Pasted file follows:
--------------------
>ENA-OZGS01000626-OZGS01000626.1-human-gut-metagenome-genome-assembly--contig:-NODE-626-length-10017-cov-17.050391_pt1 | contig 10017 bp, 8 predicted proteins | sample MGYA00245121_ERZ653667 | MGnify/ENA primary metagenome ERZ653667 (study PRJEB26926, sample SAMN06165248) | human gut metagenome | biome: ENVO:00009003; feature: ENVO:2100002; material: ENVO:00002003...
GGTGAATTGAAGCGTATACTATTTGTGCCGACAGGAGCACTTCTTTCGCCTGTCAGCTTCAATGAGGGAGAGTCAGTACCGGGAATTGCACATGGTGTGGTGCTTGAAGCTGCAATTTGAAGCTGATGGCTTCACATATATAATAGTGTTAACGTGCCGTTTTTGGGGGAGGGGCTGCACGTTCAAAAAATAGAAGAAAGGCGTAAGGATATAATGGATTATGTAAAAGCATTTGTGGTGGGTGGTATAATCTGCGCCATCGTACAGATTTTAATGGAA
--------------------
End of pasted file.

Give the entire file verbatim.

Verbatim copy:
>ENA-OZGS01000626-OZGS01000626.1-human-gut-metagenome-genome-assembly--contig:-NODE-626-length-10017-cov-17.050391_pt1 | contig 10017 bp, 8 predicted proteins | sample MGYA00245121_ERZ653667 | MGnify/ENA primary metagenome ERZ653667 (study PRJEB26926, sample SAMN06165248) | human gut metagenome | biome: ENVO:00009003; feature: ENVO:2100002; material: ENVO:00002003...
GGTGAATTGAAGCGTATACTATTTGTGCCGACAGGAGCACTTCTTTCGCCTGTCAGCTTCAATGAGGGAGAGTCAGTACCGGGAATTGCACATGGTGTGGTGCTTGAAGCTGCAATTTGAAGCTGATGGCTTCACATATATAATAGTGTTAACGTGCCGTTTTTGGGGGAGGGGCTGCACGTTCAAAAAATAGAAGAAAGGCGTAAGGATATAATGGATTATGTAAAAGCATTTGTGGTGGGTGGTATAATCTGCGCCATCGTACAGATTTTAATGGAA